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Cinnamon Pumpkin Slice (Gluten Free)

February 17, 2013

cinnamon slice

There are a few flavours I can never tire of. Cinnamon is one of them.

I remember a time in the 70’s, my parents travelled to the United States and some of the exotic delights brought back to thrill us kids was Spurt chewing gum and cinnamon flavoured tic tacs! I was in heaven. Those were the days when a bag of mixed lollies cost 20 cents and you could painstakingly choose each and everyone one of them from the cabinet at the corner shop. How I marvel at the patience of the man behind the counter!

Cinnamon has always maintained its position at the top of my flavour preference. Chocolate comes a close second and citrus is up there as well, but cinnamon always remained elusive and not so commonly found. I’m sure it was the heady scent of cinnamon which encouraged my donut fetish in my childhood!

Now we know that cinnamon has therapeutic value as well as tasting yummy. Numerous studies show that cinnamon regulates blood sugar,  making it a great choice for diabetics and hypoglycemics alike.  It has also been proven to reduce LDL cholesterol levels which may help reduce the risk of  cardiovascular disease.

Cinnamon has natural anti-infectious compounds and in studies, has  been effective against ulcer-causing H. pylori bacteria and  other pathogens. Research at the University of Texas, published in the journal Nutrition  and Cancer, shows that cinnamon may reduce the proliferation of  cancer cells, holding promise for cancer prevention and sufferers of  the disease. In addition to being a natural preservative, it also contains lots of fibre, calcium & iron. Some people swear that it is effective for reducing menstrual pain as it contains a natural chemical called  cinnamaldehyde, which studies show increases the hormone progesterone and  decreases testosterone production in women, helping to balance hormones.

I just like the flavour!

There are several types of cinnamon but the two common types of cinnamon that we get here are Ceylon & Chinese Cassia. Ceylon cinnamon has very thin inner bark and has a lighter brown colour. It has a finer, less dense, and more crumbly texture, and is considered to be more aromatic and more subtle in flavour than cassia.

Cassia has a much stronger flavour than Ceylon cinnamon, is generally a medium to light reddish brown, hard and woody in texture, and thicker (2–3 mm). You are more likely to find cassia sold in Asian & Indian food stores than cinnamon, and I use it for more savoury dishes than sweet dishes which require the delicate flavour of cinnamon. I also love to use my cinnamon essential oil for flavouring. Make sure you get a food grade one and don’t make the mistake of buying cinnamon leaf oil as it has a VASTLY different (unpalatable) flavour than cinnamon bark oil. I buy mine from here.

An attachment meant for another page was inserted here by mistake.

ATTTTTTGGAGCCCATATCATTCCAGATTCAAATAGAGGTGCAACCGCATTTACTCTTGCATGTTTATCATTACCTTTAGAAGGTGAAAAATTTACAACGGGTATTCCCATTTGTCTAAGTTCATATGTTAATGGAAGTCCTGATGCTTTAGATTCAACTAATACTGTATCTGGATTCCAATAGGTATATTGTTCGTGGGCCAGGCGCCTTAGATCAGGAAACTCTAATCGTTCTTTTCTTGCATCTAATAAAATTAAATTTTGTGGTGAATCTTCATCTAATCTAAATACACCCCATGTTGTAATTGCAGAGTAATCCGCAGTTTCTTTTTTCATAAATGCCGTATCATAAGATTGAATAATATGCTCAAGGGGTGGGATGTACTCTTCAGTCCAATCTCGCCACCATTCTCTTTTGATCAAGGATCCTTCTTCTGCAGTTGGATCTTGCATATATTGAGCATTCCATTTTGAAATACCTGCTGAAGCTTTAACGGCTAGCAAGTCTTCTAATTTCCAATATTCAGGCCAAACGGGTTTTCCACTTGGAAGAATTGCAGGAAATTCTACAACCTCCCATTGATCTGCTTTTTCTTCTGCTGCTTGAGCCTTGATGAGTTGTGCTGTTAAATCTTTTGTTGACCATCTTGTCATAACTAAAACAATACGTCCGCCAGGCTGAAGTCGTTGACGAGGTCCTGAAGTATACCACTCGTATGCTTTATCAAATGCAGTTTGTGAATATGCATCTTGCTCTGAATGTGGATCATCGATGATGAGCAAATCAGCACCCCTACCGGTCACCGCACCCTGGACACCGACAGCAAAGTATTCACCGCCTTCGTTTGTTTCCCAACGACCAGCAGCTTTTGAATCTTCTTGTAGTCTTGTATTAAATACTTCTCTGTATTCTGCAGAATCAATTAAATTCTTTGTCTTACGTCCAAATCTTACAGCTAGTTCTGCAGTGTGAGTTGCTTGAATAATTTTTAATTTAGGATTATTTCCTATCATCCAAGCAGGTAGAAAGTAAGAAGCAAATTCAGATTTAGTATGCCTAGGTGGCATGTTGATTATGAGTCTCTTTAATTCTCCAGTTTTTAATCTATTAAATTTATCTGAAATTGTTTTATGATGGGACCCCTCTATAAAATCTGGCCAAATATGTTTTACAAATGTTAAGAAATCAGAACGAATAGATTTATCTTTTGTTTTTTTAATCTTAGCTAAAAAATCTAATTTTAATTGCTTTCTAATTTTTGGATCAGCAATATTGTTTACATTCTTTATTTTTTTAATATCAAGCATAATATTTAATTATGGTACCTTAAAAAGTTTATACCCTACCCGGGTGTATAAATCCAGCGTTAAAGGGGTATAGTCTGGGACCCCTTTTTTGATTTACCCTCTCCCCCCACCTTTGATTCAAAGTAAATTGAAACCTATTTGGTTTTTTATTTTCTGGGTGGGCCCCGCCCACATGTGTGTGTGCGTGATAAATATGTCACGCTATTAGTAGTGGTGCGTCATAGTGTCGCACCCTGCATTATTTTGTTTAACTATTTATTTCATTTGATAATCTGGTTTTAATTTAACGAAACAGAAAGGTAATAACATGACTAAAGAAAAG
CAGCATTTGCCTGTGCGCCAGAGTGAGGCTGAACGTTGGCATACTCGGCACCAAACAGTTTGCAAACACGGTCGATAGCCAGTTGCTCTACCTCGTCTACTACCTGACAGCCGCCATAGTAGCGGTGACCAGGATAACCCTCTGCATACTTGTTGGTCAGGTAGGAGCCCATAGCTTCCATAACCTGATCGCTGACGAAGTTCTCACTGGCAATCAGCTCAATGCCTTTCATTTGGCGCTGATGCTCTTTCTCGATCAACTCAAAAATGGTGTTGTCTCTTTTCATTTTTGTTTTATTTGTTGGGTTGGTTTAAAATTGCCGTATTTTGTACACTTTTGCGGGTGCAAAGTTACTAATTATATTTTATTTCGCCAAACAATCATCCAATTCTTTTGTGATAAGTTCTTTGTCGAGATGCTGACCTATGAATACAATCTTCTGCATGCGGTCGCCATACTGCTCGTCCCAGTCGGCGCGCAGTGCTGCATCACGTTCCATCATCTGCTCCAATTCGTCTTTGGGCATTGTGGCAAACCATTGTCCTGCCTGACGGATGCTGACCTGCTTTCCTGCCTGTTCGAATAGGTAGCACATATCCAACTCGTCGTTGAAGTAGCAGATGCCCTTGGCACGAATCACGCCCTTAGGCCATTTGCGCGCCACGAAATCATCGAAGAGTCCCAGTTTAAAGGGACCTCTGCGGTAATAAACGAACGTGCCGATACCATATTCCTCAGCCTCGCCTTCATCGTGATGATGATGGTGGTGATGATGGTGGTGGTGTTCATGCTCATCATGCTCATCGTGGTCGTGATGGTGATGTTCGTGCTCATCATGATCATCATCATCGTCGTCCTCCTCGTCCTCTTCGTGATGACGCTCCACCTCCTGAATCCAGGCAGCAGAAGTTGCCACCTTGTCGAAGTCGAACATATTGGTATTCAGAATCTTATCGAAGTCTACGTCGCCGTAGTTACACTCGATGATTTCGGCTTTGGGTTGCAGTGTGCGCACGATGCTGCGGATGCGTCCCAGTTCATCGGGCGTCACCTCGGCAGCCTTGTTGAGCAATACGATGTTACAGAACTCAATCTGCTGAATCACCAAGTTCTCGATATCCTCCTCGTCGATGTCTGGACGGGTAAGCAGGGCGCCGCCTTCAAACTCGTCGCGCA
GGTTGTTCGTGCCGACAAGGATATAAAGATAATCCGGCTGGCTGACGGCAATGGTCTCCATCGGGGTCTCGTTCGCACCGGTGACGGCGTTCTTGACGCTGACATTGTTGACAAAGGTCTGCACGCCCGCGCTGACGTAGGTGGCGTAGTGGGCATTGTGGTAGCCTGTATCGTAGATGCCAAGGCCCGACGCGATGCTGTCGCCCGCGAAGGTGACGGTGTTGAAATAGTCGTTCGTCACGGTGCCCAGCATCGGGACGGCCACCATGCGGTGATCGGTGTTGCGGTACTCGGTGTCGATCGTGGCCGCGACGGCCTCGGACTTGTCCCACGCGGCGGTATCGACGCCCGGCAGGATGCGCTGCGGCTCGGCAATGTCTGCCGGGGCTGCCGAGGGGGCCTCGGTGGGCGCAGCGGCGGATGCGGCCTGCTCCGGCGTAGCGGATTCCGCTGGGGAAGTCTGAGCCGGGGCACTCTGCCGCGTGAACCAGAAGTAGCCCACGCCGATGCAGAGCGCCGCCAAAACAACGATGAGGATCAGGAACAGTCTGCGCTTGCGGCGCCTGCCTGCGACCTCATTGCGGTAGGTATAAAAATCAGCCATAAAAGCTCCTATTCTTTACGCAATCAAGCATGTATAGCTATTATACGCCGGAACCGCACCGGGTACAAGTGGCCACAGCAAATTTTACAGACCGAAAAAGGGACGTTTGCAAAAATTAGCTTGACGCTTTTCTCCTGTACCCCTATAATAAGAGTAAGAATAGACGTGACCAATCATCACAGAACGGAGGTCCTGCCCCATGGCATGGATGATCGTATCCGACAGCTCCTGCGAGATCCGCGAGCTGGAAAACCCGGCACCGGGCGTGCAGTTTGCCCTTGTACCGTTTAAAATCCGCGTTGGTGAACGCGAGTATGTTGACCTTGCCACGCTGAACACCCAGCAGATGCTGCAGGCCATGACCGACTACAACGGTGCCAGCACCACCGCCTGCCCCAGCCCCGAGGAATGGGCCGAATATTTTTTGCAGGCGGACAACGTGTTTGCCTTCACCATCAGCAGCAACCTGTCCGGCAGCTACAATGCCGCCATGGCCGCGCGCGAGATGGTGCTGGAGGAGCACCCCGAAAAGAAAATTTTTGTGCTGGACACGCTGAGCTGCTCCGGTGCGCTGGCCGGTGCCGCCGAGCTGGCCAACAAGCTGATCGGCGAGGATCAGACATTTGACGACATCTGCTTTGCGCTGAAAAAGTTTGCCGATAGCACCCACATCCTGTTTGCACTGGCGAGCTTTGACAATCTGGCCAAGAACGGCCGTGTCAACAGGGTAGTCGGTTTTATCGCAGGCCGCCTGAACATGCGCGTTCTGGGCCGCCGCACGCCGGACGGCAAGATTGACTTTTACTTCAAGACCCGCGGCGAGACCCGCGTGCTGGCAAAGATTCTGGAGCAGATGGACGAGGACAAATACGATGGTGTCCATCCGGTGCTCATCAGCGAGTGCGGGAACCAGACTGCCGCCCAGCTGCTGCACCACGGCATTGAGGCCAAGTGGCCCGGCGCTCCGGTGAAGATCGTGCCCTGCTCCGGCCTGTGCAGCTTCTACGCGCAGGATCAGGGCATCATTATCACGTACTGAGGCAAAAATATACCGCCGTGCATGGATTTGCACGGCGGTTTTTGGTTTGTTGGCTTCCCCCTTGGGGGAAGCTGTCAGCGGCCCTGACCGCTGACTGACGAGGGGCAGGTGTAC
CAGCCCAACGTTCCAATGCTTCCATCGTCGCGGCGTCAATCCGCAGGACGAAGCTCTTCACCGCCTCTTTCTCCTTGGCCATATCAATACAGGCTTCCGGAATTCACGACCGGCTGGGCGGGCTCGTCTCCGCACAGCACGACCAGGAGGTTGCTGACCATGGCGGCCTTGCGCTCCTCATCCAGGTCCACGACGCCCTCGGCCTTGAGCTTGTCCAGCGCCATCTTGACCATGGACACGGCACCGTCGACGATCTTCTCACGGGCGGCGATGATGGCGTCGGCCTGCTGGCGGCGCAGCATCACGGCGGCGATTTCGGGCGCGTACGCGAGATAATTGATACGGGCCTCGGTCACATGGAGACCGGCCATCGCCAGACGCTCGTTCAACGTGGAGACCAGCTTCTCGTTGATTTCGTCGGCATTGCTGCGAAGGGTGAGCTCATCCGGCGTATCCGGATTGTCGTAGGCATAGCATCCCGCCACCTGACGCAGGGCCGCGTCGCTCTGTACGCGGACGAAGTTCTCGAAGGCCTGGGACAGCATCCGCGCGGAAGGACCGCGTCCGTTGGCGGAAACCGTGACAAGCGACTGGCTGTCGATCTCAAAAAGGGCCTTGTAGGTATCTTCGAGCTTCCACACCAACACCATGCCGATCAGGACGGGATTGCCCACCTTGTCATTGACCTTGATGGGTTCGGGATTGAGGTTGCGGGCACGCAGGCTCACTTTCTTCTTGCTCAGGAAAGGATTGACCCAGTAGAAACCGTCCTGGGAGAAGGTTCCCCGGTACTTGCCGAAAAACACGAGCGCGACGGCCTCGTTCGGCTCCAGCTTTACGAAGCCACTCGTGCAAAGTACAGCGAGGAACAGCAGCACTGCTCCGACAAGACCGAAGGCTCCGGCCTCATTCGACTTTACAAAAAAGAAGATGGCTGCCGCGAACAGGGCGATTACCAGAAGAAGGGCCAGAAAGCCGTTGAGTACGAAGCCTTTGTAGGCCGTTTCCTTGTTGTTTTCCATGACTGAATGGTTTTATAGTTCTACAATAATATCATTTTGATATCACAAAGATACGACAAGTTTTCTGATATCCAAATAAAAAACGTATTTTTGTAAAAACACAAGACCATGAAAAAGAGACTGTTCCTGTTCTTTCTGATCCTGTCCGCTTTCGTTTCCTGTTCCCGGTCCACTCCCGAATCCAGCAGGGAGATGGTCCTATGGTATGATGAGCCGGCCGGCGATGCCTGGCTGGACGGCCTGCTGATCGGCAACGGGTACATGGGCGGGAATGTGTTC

I use cinnamon in lots of my cooking. It pairs fantastically with chocolate, apples, chicken & lamb. I use it in my Moroccan spice mix and curry powders. Best of all I love it in cake! This slice features cinnamon as it’s star. It has a pumpkin based batter with a cinnamon swirl top. Feel free to mix it in the whole batter if you prefer. I like to grind my cinnamon in my Thermomix for 1 minute. Break up 4 sticks of cinnamon and mill on SP 10 for 1 minute. If it is not fine enough, go a further 30 seconds.

On a side issue, I have been playing around with Konjac flour. Otherwise known as glucomannan, konjac is a water-soluble dietary fiber derived from the root of the Konjac plant. It is the foundation of Shirataki noodles or miracle noodles that I have mentioned in previous posts. (I am actually trying to work out how to make miracle noodles but have only worked out miracle rice so far!!)

I have been experimenting with using Konjac as a binder, much in the same way that you would use xantham gum or psyllium powder. I don’t expect you to have this in your pantry so I have added substitutes in the list.

20g butter
70g coconut flour
2 teas konjac flour (or 2 teas psyllium powder or 1/4 teas xantham gum)
2 1/2 teas baking powder
90g sugar (I use Natvia)
30g honey
100g water
100g almond butter (or any nut butter)
4 eggs
180g cooked mashed pumpkin (or sweet potato)
1 tab rice flour
80g almond butter
3 teas cinnamon (freshly ground is best)
a few drops of cinnamon oil (optional)
Combine all of the ingredients in your TM on SP 4 for 8 seconds. Reserve 1/4 of the mixture and spread into a 8 x 11 inch slice tin. In the remainder of the mix, add the 80g almond butter and cinnamon. Feel free to add some cinnamon oil too. Dot this on the top of the batter and swirl through. Bake in a 160°C oven for 15 minutes. Don’t overcook, slice when cool.
If you are not a cinnamon addict like me, this recipe works equally well with freshly ground nutmeg too!




One Comment leave one →
  1. February 17, 2013 6:05 pm

    Another great recipe, Sarah … Have to go and buy a butternut today, as I’m dying to try it!!

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